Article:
Tracing the evolution of forest trees
There are at least 60,000 identified tree species in the world, "but we know next to nothing about how they got here," Elizabeth Stacy says. "Trees form the backbone of our forests, and are ecologically and economically important, yet we don't know much about how speciation happens in trees."
Speciation, the evolutionary process by which new biological species arise, fascinates Stacy, an associate professor of biology at the University of Hawaii Hilo, and forms the core of her research. The National Science Foundation (NSF)-funded scientist is focusing on the origins of the many forms of Metrosideros, a diverse genus of forest trees, and on one of its species in particular—Hawaii's M. polymorpha—as a model for studying diversification.
The Hawaiian Islands were formed and continue to be formed from volcanic activity, which makes them an ideal place to study speciation. Because the islands are so isolated, their plant and animal species almost certainly colonized for the first time millions of years ago when wind, ocean currents, birds and insects carried early specimens there.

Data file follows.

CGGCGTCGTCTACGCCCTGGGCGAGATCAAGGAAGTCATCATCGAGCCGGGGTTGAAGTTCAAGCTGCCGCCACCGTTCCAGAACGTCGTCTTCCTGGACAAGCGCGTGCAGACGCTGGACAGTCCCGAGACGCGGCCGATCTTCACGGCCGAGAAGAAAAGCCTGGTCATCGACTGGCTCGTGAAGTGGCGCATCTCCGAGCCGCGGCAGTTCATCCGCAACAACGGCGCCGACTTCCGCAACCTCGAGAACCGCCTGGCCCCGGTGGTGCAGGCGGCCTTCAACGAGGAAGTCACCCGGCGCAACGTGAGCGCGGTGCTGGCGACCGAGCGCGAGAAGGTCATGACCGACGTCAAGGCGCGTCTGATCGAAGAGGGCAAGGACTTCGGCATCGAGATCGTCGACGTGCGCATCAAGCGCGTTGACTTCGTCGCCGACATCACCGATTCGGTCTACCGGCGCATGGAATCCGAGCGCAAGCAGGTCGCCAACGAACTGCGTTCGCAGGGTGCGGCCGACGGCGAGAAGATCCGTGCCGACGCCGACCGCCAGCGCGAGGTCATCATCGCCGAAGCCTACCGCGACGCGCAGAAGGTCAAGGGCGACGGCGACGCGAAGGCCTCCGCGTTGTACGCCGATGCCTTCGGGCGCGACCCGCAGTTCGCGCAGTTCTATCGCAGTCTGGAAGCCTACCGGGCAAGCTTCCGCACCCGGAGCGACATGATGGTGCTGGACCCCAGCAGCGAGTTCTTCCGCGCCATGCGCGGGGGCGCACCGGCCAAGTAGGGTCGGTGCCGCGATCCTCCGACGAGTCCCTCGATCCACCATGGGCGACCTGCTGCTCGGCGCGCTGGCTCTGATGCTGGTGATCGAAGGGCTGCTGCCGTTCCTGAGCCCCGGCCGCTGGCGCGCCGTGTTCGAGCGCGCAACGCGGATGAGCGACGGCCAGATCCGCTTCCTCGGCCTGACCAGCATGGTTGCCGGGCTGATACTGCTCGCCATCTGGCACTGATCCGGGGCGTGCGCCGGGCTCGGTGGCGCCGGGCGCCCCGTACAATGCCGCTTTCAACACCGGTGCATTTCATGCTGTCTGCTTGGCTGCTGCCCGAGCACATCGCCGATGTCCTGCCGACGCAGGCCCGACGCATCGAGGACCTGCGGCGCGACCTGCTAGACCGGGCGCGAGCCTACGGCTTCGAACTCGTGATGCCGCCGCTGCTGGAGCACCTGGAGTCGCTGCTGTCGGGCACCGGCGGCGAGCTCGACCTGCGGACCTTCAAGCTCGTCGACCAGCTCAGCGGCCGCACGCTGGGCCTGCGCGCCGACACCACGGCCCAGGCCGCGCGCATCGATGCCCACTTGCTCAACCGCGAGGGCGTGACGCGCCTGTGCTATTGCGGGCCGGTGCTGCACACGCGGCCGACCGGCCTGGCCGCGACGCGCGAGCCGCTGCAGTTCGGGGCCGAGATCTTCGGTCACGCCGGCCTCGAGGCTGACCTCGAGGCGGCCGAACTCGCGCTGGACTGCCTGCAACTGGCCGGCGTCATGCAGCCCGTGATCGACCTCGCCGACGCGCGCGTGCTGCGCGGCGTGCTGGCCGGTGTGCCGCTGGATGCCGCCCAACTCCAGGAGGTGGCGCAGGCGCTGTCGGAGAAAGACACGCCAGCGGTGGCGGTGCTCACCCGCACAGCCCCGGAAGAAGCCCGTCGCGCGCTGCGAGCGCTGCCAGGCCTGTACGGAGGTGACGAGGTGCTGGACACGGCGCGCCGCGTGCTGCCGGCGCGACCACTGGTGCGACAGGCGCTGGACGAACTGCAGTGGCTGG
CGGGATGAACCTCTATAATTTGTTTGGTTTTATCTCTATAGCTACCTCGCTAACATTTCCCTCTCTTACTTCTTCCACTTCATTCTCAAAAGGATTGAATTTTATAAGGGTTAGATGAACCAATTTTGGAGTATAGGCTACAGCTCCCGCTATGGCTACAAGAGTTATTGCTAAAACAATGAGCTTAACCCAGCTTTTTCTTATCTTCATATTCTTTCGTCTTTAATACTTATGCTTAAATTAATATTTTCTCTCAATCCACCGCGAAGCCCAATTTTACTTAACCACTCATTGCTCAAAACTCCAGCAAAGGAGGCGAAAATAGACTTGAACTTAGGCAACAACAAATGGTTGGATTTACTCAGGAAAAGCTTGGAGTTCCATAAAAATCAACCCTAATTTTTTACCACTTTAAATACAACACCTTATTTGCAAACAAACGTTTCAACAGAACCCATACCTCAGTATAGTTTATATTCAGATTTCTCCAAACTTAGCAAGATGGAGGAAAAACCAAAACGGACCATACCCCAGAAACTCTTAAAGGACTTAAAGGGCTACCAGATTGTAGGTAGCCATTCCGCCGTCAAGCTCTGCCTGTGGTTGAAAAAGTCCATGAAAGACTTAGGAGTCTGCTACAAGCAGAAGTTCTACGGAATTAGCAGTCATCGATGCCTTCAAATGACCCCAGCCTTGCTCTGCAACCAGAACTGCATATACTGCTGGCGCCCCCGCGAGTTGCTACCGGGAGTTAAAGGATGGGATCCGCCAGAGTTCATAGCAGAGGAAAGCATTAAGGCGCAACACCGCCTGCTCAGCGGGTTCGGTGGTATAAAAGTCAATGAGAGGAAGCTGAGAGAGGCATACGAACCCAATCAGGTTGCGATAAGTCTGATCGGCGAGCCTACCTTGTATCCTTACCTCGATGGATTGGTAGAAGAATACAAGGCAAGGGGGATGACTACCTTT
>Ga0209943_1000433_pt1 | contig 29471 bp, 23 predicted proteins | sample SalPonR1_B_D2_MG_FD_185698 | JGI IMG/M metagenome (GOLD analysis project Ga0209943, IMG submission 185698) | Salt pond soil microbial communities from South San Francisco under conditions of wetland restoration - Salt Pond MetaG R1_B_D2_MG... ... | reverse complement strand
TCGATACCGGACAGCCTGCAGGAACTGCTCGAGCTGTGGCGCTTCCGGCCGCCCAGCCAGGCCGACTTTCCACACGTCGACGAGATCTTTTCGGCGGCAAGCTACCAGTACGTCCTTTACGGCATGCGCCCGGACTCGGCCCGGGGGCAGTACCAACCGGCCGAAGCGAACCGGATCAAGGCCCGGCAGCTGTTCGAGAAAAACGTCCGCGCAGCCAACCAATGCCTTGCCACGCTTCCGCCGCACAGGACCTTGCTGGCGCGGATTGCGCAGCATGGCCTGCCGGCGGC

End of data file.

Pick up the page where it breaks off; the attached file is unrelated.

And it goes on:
"Hawaii is a fantastic place to study evolution and the origins of species," Stacy says. "It's like its own planet, its own evolutionary experiment."
Metrosideros comprises trees and shrubs found predominantly in the Pacific Rim region. The name means "iron heartwood," and derives from the ancient Greek metra, or "heartwood," and sideron, or "iron." Stacy is trying to discern the relationships among the many forms of this genus in Hawaii and learn how reproductive barriers arise between diverging populations.
"Over time, Metrosideros has diversified into five species," she says. "M. polymorpha is by far the most abundant. It's unusual for its huge ecological breadth. You can find it in almost every habitat in Hawaii. It's everywhere."
Insights into the evolution of such long-lived trees as these could have important implications for future conservation practices in Hawaii, and possibly elsewhere.
"Because it is so abundant and dominant, Metrosideros is a keystone species for many of Hawaii's terrestrial environments," Stacy says. "It is an important resource for native birds and insects. Insights into how the many forms of Metrosideros originated and how different they are from each other today can reveal insights into the same for the many animals that use Metrosideros. Understanding the ecological needs of species is an essential first step in their conservation.
"Conservation biology has gained an appreciation for evolution," she adds. "Over the last decade, people have grown to appreciate that we need to pay attention to the processes that give rise to species. Speciation is literally the origin of the biodiversity that we are concerned about saving. To really think about long-term conservation, we need to be aware of these evolutionary processes."